How to Use a Tax-Saving Health Savings Account in Retirement
5 things to know to use an HSA to pay for medical expenses
A Health Savings Account (HSA) lets you save money in a tax-advantaged account and then withdraw cash tax-free to pay for qualified medical expenses. Often, the money is used while you're working. But you can also use your HSA in retirement to help lower your out-of-pocket medical costs then. Doing so could help stretch your retirement savings, too.
"While no one can predict what their health care costs will be in the future, we estimate that health care costs will rise four percent annually, so the numbers can get daunting pretty fast," says Kevin Webber, a wealth adviser at Heritage Financial in Westwood, Mass. "HSAs can give clients some control over their tax bill when deciding how to pay those health-related costs."
"Utilizing an HSA in the pre-Medicare scenario can help save on taxes."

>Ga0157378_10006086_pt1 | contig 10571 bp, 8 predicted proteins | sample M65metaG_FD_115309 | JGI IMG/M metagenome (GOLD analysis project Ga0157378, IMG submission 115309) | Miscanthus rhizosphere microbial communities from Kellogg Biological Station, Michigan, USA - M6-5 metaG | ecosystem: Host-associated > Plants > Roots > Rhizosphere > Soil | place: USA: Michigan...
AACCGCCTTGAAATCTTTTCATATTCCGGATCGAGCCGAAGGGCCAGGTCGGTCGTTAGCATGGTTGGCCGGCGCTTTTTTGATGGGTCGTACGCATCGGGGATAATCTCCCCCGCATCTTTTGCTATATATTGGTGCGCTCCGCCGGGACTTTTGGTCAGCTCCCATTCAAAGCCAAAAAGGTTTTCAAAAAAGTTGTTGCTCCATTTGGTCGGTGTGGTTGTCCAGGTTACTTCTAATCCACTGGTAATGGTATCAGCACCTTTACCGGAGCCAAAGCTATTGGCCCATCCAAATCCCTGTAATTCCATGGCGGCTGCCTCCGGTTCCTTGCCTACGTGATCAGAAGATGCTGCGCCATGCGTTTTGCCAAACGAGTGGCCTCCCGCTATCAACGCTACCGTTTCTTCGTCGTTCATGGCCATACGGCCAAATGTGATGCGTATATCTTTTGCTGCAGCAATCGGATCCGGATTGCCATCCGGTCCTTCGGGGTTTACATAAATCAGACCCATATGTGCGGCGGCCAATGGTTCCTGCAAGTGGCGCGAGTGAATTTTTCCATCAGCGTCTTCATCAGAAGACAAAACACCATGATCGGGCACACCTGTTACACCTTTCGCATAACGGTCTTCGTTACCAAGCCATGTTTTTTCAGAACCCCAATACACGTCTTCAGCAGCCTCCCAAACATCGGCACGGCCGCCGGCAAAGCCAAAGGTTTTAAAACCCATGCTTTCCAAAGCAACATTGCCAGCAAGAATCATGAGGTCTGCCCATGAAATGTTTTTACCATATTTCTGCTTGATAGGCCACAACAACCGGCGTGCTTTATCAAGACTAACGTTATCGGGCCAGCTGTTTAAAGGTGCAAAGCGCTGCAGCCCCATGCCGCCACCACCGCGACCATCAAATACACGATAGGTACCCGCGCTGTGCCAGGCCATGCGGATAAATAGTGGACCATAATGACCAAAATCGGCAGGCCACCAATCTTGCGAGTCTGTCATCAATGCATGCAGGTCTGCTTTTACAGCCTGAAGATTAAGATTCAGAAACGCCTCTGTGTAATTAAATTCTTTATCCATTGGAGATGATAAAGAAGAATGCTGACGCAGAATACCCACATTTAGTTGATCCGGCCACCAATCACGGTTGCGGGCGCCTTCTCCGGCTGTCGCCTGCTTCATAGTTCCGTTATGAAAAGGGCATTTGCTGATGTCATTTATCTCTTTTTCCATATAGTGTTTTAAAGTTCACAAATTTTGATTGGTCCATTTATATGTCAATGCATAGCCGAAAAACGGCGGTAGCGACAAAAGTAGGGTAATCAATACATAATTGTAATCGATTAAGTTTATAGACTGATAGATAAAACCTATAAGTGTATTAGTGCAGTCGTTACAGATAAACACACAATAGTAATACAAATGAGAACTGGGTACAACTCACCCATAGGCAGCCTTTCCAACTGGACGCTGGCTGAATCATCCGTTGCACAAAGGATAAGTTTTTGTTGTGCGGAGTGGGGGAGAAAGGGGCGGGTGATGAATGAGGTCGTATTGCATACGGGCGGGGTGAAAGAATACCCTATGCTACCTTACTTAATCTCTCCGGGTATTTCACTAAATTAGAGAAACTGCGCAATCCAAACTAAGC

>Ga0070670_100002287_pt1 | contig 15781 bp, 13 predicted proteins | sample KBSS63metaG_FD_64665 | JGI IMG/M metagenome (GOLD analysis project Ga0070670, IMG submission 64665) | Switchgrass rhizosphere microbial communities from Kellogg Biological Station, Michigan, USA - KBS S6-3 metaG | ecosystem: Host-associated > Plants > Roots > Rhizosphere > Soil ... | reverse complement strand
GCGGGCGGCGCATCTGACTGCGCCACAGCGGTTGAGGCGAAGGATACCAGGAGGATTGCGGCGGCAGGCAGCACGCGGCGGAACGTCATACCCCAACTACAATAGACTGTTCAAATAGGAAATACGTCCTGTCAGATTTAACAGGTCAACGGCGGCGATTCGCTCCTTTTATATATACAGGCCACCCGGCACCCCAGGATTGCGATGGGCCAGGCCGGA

A Definition of Health Savings Accounts
Before explaining how best to use an HSA in retirement, a brief definition:
In 2021, you can put up to $3,600 in pre-tax money ($4,600 if you're 55+ and $7,200 for a family or $8,200 for a family if you're 55+) in an HSA. Earnings from its investments aren't taxed; neither are withdrawals for qualified medical expenses. But to qualify for one, you must have a high-deductible health insurance plan — one with a minimum deductible of $1,400 for an individual or $2,800 for a family. (Roughly 35% of employers offer high-deductible plans, according to Bank of America.)
Before age 65, if you use HSA money for a non-qualified medical expense, you'll owe a 20% tax penalty on the amount of your withdrawal and the money you take out for that expense will be taxed as ordinary income.
You can't continue contributing to an HSA once you're on Medicare; if you do, you'll owe tax penalties.
After you die, your spouse or partner can inherit your account and turn it into their own HSA. But any money your children inherit from your HSA will be fully taxable.
Some 30 million Americans are using HSAs, says Jon Robb, senior vice president at Devenir, an HSA investment firm based in Minneapolis. Yes only 45% of people who may qualify to open an HSA have actually opened one, according to the University of Michigan's Institute for Healthcare Policy & Innovation.
On average, HSA holders older than 50 had an average HSA balance of over $4,300 in 2020. According to Fidelity Investments, the average HSA owner holds over $8,900 in it at age 65 and $8,400 in one at 70.